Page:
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St Columba and Iona

In a week’s time, a group of pilgrims from the Cathedral would have been on their way for a pilgrimage to Iona, a tiny island in the inner Hebrides, off the coast of Mull on the West of Scotland.  Seen from here in Montreal, or even from London England, Iona feels as if it sits on the edge of the world.  Even from London, it’s a 13 hour journey, which involves at least two train journeys, one ferry to cross from mainland Scotland to Mull, one coach journey across the Isle of Mull, and then another short ferry ride across to the jetty on Iona. Pilgrimages are as much in the journey as in the destination.

The island, which is famous for its influence on the development of Christianity in Scotland and the north of England, is usually busy with tourists during the day, and quiet again at the end of the day, when the last ferry has gone back.  There are about 100 inhabitants on this tiny island, supplemented by pilgrims staying with the Iona Community, in Iona Abbey.

Today, the church remembers St Columba, an Irish monk and missionary who made Iona his headquarters after leaving Ireland on his missionary journeys.  For him, Iona was not the end of a long journey on the edge of the world.  Instead, in the 6th century, at a time when roads were sparse and dangerous, Iona was a very convenient hub from which to hop all around Scotland by boats and coracles, thereby facilitating the spread of the Gospel in a very Celtic fashion – in a harsh landscape where life was tough and where people were at the mercy of the elements.

The island – on which the Scottish kings have been buried – continued to be an important centre of Christian spirituality for centuries and medieval Iona Abbey – built in AD 1200 on the site of Columba’s monastery – still stands tall, the point of focus for so many pilgrims.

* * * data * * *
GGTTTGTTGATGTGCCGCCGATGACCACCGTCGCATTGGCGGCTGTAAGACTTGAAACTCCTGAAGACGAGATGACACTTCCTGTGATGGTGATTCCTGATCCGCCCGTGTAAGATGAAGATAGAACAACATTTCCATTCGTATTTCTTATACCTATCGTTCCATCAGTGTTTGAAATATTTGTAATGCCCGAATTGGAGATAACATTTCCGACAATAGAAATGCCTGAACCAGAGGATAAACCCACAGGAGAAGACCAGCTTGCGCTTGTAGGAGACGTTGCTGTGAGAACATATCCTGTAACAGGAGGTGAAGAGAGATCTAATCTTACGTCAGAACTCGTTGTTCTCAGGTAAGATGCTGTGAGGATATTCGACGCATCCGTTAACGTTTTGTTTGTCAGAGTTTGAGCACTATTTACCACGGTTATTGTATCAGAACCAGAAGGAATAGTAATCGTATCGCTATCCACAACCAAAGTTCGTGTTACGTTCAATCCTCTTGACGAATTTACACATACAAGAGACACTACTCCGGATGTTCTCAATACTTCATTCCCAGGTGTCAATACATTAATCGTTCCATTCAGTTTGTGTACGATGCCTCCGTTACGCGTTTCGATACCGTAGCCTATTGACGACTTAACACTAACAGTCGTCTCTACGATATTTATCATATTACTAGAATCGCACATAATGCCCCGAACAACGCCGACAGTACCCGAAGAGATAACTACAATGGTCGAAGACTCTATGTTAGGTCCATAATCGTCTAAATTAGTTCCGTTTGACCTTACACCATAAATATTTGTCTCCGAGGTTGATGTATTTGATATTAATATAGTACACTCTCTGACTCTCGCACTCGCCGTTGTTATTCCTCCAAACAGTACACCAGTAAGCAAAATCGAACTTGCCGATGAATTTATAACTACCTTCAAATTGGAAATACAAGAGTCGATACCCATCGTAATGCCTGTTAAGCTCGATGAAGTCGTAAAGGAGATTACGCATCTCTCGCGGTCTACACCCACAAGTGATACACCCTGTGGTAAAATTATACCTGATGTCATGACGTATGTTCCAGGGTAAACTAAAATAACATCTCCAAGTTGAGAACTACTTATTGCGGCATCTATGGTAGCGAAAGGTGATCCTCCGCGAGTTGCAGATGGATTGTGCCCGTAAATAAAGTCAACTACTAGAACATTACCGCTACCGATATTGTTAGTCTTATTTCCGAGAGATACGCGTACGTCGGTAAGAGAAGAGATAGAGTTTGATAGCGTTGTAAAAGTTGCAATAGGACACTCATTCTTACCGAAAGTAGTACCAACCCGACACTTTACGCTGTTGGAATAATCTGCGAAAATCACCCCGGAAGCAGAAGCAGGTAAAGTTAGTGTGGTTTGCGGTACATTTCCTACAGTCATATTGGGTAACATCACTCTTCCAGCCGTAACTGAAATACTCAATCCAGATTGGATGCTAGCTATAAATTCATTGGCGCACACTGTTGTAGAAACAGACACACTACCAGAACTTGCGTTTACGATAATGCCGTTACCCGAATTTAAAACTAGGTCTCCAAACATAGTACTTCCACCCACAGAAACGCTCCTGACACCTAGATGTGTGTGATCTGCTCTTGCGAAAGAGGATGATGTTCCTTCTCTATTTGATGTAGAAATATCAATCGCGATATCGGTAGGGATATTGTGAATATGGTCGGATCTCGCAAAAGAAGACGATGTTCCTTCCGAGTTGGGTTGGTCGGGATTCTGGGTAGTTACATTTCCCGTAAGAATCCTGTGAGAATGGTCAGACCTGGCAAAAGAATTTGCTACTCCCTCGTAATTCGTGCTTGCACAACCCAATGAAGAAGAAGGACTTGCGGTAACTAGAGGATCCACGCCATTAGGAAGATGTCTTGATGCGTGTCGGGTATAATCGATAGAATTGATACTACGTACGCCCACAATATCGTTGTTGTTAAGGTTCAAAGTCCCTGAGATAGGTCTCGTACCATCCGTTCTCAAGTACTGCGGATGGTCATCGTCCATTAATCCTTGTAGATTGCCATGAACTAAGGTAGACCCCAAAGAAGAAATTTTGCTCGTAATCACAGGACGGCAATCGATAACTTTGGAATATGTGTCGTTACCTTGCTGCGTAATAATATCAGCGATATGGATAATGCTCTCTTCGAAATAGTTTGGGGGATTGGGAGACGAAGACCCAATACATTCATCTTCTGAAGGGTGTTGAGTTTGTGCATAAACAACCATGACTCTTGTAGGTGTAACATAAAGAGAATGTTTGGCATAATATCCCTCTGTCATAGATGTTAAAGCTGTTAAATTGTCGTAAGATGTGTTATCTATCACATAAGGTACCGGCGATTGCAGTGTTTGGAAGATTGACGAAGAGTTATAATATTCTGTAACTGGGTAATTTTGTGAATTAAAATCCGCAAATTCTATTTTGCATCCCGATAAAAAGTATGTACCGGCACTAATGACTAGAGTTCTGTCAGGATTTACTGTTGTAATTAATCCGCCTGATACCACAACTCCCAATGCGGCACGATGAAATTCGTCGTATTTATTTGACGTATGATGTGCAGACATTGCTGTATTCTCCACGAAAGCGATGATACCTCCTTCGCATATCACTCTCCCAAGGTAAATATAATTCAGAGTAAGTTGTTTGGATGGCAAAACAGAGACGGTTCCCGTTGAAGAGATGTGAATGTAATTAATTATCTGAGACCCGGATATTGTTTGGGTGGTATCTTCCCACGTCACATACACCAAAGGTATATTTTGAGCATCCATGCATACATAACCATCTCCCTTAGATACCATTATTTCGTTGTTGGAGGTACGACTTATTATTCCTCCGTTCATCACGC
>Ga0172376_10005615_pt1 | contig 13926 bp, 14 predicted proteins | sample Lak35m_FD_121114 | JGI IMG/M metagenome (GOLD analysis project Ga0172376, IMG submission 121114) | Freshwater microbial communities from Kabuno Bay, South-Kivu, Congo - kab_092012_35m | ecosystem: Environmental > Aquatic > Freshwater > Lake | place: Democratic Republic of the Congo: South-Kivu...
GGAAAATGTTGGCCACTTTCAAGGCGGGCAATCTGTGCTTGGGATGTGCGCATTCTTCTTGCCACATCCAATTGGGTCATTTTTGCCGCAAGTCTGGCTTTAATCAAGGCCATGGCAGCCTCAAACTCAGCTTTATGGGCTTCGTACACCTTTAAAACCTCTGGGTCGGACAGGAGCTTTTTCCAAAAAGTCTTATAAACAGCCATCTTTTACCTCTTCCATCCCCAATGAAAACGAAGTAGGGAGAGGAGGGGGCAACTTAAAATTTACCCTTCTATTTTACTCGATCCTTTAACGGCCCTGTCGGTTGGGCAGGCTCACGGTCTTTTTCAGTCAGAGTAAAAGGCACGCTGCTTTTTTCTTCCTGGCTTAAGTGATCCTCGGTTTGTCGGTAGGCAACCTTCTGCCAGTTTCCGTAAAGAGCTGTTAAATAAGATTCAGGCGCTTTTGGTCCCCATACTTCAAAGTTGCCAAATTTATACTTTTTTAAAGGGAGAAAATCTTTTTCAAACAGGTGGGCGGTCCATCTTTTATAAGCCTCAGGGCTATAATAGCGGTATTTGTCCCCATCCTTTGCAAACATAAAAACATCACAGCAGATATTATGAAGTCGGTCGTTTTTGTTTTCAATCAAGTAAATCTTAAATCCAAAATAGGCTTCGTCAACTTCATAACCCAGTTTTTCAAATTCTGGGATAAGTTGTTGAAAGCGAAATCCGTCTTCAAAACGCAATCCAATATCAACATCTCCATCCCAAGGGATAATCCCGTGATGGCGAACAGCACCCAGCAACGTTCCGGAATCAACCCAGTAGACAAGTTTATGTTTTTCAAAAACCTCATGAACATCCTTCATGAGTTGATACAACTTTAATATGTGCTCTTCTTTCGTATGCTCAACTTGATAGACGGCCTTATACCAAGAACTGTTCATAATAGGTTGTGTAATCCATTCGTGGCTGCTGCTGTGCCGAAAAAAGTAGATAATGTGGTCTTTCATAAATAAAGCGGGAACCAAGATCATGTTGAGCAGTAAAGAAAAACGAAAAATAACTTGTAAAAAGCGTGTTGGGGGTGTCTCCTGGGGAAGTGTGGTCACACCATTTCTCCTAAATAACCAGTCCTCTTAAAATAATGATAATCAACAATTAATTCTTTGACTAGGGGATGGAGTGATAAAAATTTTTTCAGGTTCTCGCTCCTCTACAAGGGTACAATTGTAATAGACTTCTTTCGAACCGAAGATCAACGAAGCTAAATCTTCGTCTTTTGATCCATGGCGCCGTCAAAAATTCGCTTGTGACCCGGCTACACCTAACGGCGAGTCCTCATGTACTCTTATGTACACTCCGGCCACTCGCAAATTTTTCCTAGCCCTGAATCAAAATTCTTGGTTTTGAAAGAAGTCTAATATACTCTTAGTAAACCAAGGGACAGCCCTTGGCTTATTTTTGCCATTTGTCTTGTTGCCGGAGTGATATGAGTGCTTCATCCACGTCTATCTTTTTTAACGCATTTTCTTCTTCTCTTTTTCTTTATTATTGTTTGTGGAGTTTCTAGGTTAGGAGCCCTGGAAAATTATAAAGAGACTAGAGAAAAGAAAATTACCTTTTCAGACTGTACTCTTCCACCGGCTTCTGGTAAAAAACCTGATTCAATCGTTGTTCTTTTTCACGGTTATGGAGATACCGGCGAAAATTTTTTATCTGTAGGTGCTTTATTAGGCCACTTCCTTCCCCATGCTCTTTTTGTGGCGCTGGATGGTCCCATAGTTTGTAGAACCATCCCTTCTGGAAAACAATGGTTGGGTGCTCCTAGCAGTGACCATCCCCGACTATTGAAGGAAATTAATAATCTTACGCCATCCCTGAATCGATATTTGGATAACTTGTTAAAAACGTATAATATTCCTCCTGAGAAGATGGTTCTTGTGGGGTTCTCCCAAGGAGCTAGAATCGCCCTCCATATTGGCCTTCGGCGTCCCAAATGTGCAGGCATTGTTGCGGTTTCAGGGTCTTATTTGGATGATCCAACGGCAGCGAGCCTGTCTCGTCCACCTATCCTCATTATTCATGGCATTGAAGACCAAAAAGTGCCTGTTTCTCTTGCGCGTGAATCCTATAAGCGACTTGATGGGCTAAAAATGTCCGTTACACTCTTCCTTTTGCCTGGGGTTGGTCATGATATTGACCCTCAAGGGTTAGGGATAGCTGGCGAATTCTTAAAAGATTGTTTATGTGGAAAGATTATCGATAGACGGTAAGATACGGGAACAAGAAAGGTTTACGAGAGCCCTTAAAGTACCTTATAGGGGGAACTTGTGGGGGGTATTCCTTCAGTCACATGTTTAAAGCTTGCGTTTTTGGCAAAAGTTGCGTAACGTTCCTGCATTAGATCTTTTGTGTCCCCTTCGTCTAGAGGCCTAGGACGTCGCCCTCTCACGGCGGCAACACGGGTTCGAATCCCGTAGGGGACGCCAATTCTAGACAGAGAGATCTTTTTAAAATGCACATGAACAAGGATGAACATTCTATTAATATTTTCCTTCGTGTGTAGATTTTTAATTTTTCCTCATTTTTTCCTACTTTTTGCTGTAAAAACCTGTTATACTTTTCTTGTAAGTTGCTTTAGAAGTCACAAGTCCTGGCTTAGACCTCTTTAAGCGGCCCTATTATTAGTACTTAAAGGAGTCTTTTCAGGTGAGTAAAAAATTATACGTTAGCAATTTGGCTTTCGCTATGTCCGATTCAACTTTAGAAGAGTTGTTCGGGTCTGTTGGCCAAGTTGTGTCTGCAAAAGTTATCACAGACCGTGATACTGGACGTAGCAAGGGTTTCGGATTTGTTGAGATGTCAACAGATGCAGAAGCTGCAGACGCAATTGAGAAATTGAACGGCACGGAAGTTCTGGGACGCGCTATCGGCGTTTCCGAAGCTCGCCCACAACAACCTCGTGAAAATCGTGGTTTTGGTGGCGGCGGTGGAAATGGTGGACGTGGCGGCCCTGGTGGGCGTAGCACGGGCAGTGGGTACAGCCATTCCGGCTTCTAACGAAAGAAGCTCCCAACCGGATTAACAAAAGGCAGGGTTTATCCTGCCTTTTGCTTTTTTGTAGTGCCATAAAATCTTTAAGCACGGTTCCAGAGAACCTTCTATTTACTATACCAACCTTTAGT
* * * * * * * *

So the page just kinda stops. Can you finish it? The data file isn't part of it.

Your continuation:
The project to rebuild the Abbey – which had been semi derelict – was led by George McLeod, a Scottish Presbyterian minister, whose parish was in a poor shipbuilding area on the bank of the Clyde in Glasgow.  At a time of high unemployment, McLeod found that the church was having a hard time connecting with the people.  There did not seem to be a common language between ministers, however well intentioned.  There was little trust between them, and little understanding of each other’s lives and work.

McLeod therefore decided to bring together a number of young ministers hot off their seminaries and a number of builders and craftsmen, in order to rebuild the common areas of Iona Abbey, the place where a now defunct Benedictine community used to live.  The project took place over many summers until the rebuilding was complete.

There was appetite for those who had taken part in the project to continue to meet, and the Iona Community became reality, an ecumenical community committed to working to change the hearts of all.  Members, of which I am one, do not live on Iona but instead are scattered around Scotland, the UK, and now the world, and continue to live by a rule of life which includes a commitment to prayer and reading the bible, a commitment to account for our use of money and our use of time, and a commitment to work for justice and peace and the wholeness of creation.

The Iona Community is a group of deeply committed and prayerful Christians, most of whom are also activists with wide interests in issues of justice and peace.  Attending our meetings can be exhausting because of the breadth of our interests and the many ways in which these are expressed into action.

One of my early learnings in the Community was that – even with the best intentions in the world – it was impossible for me to be involved in every single issue of justice and peace.  But even when I thought I was failing somewhere, I knew that some of my other fellow members would be deeply involved and active, and therefore together we could make a difference in many different areas in the world, thereby better contributing to building up the Kingdom of God in all its fullness.

At this time, many of us continue to be isolated at home, eagerly waiting for the day when we can be released back into the world and resume life in a way that will look a little more like what it was. Meanwhile, the world continues to show itself to us in all its brokenness.  Like the pilgrims of Iona, and all those who, like Columba before them, have needed a place from which to resource themselves in order to map out what our personal Christian calling might be, let us use this time and this place to discern our gifts, talents, and energies, that we may be ready and know how best to offer them to God.

O God, who gave to your servant Columba the gifts of courage, faith and cheerfulness, and sent people out from Iona to carry the word of your gospel to every creature, grant, we pray, a like spirit to your church, even at this present time. Further in all things the purpose of our Community, that hidden things may be revealed to us, and new ways found to touch the lives of all. May we preserve with each other sincere charity and peace, and if it be your holy will, grant that a place of your abiding be continued still to be a sanctuary and a light. Through Jesus Christ, Amen

A prayer for the Iona Community


–Bertrand Olivier

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